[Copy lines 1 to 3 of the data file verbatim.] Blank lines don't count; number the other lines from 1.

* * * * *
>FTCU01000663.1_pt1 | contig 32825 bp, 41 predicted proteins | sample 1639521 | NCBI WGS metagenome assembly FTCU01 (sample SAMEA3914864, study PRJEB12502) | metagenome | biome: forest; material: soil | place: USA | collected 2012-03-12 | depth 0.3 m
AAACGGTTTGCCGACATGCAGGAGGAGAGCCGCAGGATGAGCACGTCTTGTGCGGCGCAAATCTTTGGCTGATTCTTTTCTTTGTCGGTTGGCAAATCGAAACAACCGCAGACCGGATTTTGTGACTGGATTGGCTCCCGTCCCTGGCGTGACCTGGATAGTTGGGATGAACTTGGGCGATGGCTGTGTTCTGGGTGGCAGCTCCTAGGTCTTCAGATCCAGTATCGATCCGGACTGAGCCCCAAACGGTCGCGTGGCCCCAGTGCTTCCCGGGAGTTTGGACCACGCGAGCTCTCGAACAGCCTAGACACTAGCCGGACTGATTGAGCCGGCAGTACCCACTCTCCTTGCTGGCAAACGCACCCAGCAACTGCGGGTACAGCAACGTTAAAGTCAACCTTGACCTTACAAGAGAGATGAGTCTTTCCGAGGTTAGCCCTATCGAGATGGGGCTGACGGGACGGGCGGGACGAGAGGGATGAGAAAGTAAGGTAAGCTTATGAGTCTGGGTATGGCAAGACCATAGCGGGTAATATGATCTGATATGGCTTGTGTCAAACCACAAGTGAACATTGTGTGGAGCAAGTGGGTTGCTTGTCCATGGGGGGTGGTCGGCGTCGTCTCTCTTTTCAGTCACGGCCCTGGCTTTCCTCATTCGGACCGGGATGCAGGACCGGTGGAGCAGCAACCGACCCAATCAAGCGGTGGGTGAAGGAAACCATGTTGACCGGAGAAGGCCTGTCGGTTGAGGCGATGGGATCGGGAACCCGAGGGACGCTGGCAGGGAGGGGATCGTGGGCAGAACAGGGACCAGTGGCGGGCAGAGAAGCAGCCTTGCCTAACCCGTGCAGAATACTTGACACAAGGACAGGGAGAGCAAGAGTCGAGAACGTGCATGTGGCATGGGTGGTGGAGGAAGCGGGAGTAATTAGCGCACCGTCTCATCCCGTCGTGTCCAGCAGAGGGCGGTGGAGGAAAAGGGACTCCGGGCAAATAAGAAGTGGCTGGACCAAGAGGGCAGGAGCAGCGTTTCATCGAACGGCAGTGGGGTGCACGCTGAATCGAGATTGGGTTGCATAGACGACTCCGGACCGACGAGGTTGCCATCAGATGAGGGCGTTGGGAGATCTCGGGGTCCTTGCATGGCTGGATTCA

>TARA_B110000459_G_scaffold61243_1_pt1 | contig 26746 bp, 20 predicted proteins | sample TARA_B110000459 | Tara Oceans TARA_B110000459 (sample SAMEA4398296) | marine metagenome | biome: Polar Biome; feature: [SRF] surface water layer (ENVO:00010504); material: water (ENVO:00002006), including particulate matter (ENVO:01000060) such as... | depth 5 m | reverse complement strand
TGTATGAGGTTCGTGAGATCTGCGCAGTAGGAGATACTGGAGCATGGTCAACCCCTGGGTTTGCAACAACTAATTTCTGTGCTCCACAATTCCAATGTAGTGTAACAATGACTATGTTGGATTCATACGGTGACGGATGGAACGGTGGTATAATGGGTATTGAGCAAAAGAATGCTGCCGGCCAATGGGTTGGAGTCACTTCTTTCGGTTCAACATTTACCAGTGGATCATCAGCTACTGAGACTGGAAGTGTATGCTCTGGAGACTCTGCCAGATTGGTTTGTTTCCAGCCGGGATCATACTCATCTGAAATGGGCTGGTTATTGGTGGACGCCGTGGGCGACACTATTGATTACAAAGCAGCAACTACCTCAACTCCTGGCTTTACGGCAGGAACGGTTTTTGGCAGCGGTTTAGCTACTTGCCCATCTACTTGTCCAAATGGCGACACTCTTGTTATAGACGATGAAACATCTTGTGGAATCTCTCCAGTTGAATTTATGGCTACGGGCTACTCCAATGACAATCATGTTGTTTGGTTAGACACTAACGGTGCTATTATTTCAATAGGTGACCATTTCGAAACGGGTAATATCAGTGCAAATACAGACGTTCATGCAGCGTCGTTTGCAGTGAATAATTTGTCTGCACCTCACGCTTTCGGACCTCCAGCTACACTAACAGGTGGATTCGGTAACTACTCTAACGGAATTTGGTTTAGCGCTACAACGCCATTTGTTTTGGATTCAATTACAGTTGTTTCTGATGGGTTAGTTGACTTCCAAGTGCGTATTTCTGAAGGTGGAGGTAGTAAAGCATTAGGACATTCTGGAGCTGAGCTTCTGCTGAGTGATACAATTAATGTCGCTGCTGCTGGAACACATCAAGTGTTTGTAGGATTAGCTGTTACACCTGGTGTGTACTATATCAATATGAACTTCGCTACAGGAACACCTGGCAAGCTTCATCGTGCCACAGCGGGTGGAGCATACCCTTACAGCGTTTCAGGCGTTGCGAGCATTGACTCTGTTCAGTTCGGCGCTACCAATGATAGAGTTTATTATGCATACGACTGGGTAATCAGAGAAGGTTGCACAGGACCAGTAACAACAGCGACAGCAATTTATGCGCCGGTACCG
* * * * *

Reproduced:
>FTCU01000663.1_pt1 | contig 32825 bp, 41 predicted proteins | sample 1639521 | NCBI WGS metagenome assembly FTCU01 (sample SAMEA3914864, study PRJEB12502) | metagenome | biome: forest; material: soil | place: USA | collected 2012-03-12 | depth 0.3 m
AAACGGTTTGCCGACATGCAGGAGGAGAGCCGCAGGATGAGCACGTCTTGTGCGGCGCAAATCTTTGGCTGATTCTTTTCTTTGTCGGTTGGCAAATCGAAACAACCGCAGACCGGATTTTGTGACTGGATTGGCTCCCGTCCCTGGCGTGACCTGGATAGTTGGGATGAACTTGGGCGATGGCTGTGTTCTGGGTGGCAGCTCCTAGGTCTTCAGATCCAGTATCGATCCGGACTGAGCCCCAAACGGTCGCGTGGCCCCAGTGCTTCCCGGGAGTTTGGACCACGCGAGCTCTCGAACAGCCTAGACACTAGCCGGACTGATTGAGCCGGCAGTACCCACTCTCCTTGCTGGCAAACGCACCCAGCAACTGCGGGTACAGCAACGTTAAAGTCAACCTTGACCTTACAAGAGAGATGAGTCTTTCCGAGGTTAGCCCTATCGAGATGGGGCTGACGGGACGGGCGGGACGAGAGGGATGAGAAAGTAAGGTAAGCTTATGAGTCTGGGTATGGCAAGACCATAGCGGGTAATATGATCTGATATGGCTTGTGTCAAACCACAAGTGAACATTGTGTGGAGCAAGTGGGTTGCTTGTCCATGGGGGGTGGTCGGCGTCGTCTCTCTTTTCAGTCACGGCCCTGGCTTTCCTCATTCGGACCGGGATGCAGGACCGGTGGAGCAGCAACCGACCCAATCAAGCGGTGGGTGAAGGAAACCATGTTGACCGGAGAAGGCCTGTCGGTTGAGGCGATGGGATCGGGAACCCGAGGGACGCTGGCAGGGAGGGGATCGTGGGCAGAACAGGGACCAGTGGCGGGCAGAGAAGCAGCCTTGCCTAACCCGTGCAGAATACTTGACACAAGGACAGGGAGAGCAAGAGTCGAGAACGTGCATGTGGCATGGGTGGTGGAGGAAGCGGGAGTAATTAGCGCACCGTCTCATCCCGTCGTGTCCAGCAGAGGGCGGTGGAGGAAAAGGGACTCCGGGCAAATAAGAAGTGGCTGGACCAAGAGGGCAGGAGCAGCGTTTCATCGAACGGCAGTGGGGTGCACGCTGAATCGAGATTGGGTTGCATAGACGACTCCGGACCGACGAGGTTGCCATCAGATGAGGGCGTTGGGAGATCTCGGGGTCCTTGCATGGCTGGATTCA

>TARA_B110000459_G_scaffold61243_1_pt1 | contig 26746 bp, 20 predicted proteins | sample TARA_B110000459 | Tara Oceans TARA_B110000459 (sample SAMEA4398296) | marine metagenome | biome: Polar Biome; feature: [SRF] surface water layer (ENVO:00010504); material: water (ENVO:00002006), including particulate matter (ENVO:01000060) such as... | depth 5 m | reverse complement strand